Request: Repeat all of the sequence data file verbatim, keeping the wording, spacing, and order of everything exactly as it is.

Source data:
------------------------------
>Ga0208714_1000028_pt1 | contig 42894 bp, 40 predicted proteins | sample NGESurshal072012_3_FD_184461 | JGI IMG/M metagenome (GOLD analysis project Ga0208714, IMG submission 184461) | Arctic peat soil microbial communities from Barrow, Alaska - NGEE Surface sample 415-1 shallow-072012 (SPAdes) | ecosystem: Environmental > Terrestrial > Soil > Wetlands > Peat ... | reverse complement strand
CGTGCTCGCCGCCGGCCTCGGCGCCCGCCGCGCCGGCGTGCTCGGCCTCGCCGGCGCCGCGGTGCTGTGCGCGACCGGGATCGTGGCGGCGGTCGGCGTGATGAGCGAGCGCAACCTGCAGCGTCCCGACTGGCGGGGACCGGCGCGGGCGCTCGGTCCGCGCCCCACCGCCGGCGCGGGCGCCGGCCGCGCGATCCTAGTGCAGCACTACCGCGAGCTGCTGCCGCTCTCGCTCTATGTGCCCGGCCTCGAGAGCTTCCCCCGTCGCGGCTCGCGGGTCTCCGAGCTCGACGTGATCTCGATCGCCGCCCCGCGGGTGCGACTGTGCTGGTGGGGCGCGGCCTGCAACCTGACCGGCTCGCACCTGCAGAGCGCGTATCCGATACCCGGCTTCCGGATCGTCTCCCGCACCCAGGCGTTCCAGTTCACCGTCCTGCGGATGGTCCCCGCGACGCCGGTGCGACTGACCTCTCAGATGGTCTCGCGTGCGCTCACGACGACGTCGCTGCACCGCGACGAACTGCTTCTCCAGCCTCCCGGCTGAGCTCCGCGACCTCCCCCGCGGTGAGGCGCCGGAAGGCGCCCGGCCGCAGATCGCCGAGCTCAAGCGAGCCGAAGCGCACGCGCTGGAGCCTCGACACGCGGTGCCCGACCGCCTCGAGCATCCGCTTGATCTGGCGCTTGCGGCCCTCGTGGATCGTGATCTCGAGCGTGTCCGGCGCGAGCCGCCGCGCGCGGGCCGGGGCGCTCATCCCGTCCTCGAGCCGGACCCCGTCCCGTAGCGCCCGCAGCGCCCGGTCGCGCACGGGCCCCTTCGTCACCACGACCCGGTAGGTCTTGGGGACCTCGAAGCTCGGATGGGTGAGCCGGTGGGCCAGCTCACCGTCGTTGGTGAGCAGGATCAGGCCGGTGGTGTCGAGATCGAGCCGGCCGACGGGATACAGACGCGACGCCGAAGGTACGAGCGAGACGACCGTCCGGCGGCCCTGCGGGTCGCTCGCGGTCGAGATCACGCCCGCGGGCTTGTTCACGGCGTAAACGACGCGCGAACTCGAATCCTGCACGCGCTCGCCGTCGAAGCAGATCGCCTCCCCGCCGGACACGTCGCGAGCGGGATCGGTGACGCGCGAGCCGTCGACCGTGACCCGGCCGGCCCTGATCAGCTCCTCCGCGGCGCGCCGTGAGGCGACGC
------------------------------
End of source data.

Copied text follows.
>Ga0208714_1000028_pt1 | contig 42894 bp, 40 predicted proteins | sample NGESurshal072012_3_FD_184461 | JGI IMG/M metagenome (GOLD analysis project Ga0208714, IMG submission 184461) | Arctic peat soil microbial communities from Barrow, Alaska - NGEE Surface sample 415-1 shallow-072012 (SPAdes) | ecosystem: Environmental > Terrestrial > Soil > Wetlands > Peat ... | reverse complement strand
CGTGCTCGCCGCCGGCCTCGGCGCCCGCCGCGCCGGCGTGCTCGGCCTCGCCGGCGCCGCGGTGCTGTGCGCGACCGGGATCGTGGCGGCGGTCGGCGTGATGAGCGAGCGCAACCTGCAGCGTCCCGACTGGCGGGGACCGGCGCGGGCGCTCGGTCCGCGCCCCACCGCCGGCGCGGGCGCCGGCCGCGCGATCCTAGTGCAGCACTACCGCGAGCTGCTGCCGCTCTCGCTCTATGTGCCCGGCCTCGAGAGCTTCCCCCGTCGCGGCTCGCGGGTCTCCGAGCTCGACGTGATCTCGATCGCCGCCCCGCGGGTGCGACTGTGCTGGTGGGGCGCGGCCTGCAACCTGACCGGCTCGCACCTGCAGAGCGCGTATCCGATACCCGGCTTCCGGATCGTCTCCCGCACCCAGGCGTTCCAGTTCACCGTCCTGCGGATGGTCCCCGCGACGCCGGTGCGACTGACCTCTCAGATGGTCTCGCGTGCGCTCACGACGACGTCGCTGCACCGCGACGAACTGCTTCTCCAGCCTCCCGGCTGAGCTCCGCGACCTCCCCCGCGGTGAGGCGCCGGAAGGCGCCCGGCCGCAGATCGCCGAGCTCAAGCGAGCCGAAGCGCACGCGCTGGAGCCTCGACACGCGGTGCCCGACCGCCTCGAGCATCCGCTTGATCTGGCGCTTGCGGCCCTCGTGGATCGTGATCTCGAGCGTGTCCGGCGCGAGCCGCCGCGCGCGGGCCGGGGCGCTCATCCCGTCCTCGAGCCGGACCCCGTCCCGTAGCGCCCGCAGCGCCCGGTCGCGCACGGGCCCCTTCGTCACCACGACCCGGTAGGTCTTGGGGACCTCGAAGCTCGGATGGGTGAGCCGGTGGGCCAGCTCACCGTCGTTGGTGAGCAGGATCAGGCCGGTGGTGTCGAGATCGAGCCGGCCGACGGGATACAGACGCGACGCCGAAGGTACGAGCGAGACGACCGTCCGGCGGCCCTGCGGGTCGCTCGCGGTCGAGATCACGCCCGCGGGCTTGTTCACGGCGTAAACGACGCGCGAACTCGAATCCTGCACGCGCTCGCCGTCGAAGCAGATCGCCTCCCCGCCGGACACGTCGCGAGCGGGATCGGTGACGCGCGAGCCGTCGACCGTGACCCGGCCGGCCCTGATCAGCTCCTCCGCGGCGCGCCGTGAGGCGACGC